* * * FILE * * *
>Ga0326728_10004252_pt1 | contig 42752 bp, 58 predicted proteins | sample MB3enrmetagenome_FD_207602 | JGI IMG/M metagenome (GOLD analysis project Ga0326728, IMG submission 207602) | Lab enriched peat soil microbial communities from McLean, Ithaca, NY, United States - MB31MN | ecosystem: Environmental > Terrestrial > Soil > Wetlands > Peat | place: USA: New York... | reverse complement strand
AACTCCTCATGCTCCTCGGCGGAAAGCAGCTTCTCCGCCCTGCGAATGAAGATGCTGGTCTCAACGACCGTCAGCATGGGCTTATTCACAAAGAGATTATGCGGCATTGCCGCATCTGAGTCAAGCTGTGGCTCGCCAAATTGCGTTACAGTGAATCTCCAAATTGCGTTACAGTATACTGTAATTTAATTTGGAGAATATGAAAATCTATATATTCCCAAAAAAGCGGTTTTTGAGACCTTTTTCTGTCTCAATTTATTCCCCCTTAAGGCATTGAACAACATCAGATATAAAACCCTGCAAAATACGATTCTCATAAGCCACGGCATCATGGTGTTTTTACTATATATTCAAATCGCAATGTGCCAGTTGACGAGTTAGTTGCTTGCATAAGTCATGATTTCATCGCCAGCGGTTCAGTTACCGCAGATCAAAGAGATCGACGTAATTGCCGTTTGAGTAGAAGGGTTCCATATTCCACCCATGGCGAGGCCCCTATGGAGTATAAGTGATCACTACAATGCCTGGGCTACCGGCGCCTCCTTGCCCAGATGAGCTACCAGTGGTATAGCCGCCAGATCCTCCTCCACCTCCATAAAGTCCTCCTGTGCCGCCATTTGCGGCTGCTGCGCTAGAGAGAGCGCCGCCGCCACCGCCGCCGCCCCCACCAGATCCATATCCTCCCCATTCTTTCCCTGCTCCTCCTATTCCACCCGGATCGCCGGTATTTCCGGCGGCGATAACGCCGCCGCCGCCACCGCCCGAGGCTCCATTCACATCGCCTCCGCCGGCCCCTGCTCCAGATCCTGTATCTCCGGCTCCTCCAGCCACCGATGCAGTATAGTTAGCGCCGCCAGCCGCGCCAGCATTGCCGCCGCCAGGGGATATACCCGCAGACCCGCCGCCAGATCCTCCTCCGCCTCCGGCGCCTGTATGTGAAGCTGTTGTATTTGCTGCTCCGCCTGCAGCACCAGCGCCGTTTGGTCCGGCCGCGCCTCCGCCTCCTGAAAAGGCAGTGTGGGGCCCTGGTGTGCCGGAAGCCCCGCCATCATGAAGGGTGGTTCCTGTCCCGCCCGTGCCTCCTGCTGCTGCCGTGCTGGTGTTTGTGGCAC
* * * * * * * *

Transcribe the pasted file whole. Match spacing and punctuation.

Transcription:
>Ga0326728_10004252_pt1 | contig 42752 bp, 58 predicted proteins | sample MB3enrmetagenome_FD_207602 | JGI IMG/M metagenome (GOLD analysis project Ga0326728, IMG submission 207602) | Lab enriched peat soil microbial communities from McLean, Ithaca, NY, United States - MB31MN | ecosystem: Environmental > Terrestrial > Soil > Wetlands > Peat | place: USA: New York... | reverse complement strand
AACTCCTCATGCTCCTCGGCGGAAAGCAGCTTCTCCGCCCTGCGAATGAAGATGCTGGTCTCAACGACCGTCAGCATGGGCTTATTCACAAAGAGATTATGCGGCATTGCCGCATCTGAGTCAAGCTGTGGCTCGCCAAATTGCGTTACAGTGAATCTCCAAATTGCGTTACAGTATACTGTAATTTAATTTGGAGAATATGAAAATCTATATATTCCCAAAAAAGCGGTTTTTGAGACCTTTTTCTGTCTCAATTTATTCCCCCTTAAGGCATTGAACAACATCAGATATAAAACCCTGCAAAATACGATTCTCATAAGCCACGGCATCATGGTGTTTTTACTATATATTCAAATCGCAATGTGCCAGTTGACGAGTTAGTTGCTTGCATAAGTCATGATTTCATCGCCAGCGGTTCAGTTACCGCAGATCAAAGAGATCGACGTAATTGCCGTTTGAGTAGAAGGGTTCCATATTCCACCCATGGCGAGGCCCCTATGGAGTATAAGTGATCACTACAATGCCTGGGCTACCGGCGCCTCCTTGCCCAGATGAGCTACCAGTGGTATAGCCGCCAGATCCTCCTCCACCTCCATAAAGTCCTCCTGTGCCGCCATTTGCGGCTGCTGCGCTAGAGAGAGCGCCGCCGCCACCGCCGCCGCCCCCACCAGATCCATATCCTCCCCATTCTTTCCCTGCTCCTCCTATTCCACCCGGATCGCCGGTATTTCCGGCGGCGATAACGCCGCCGCCGCCACCGCCCGAGGCTCCATTCACATCGCCTCCGCCGGCCCCTGCTCCAGATCCTGTATCTCCGGCTCCTCCAGCCACCGATGCAGTATAGTTAGCGCCGCCAGCCGCGCCAGCATTGCCGCCGCCAGGGGATATACCCGCAGACCCGCCGCCAGATCCTCCTCCGCCTCCGGCGCCTGTATGTGAAGCTGTTGTATTTGCTGCTCCGCCTGCAGCACCAGCGCCGTTTGGTCCGGCCGCGCCTCCGCCTCCTGAAAAGGCAGTGTGGGGCCCTGGTGTGCCGGAAGCCCCGCCATCATGAAGGGTGGTTCCTGTCCCGCCCGTGCCTCCTGCTGCTGCCGTGCTGGTGTTTGTGGCAC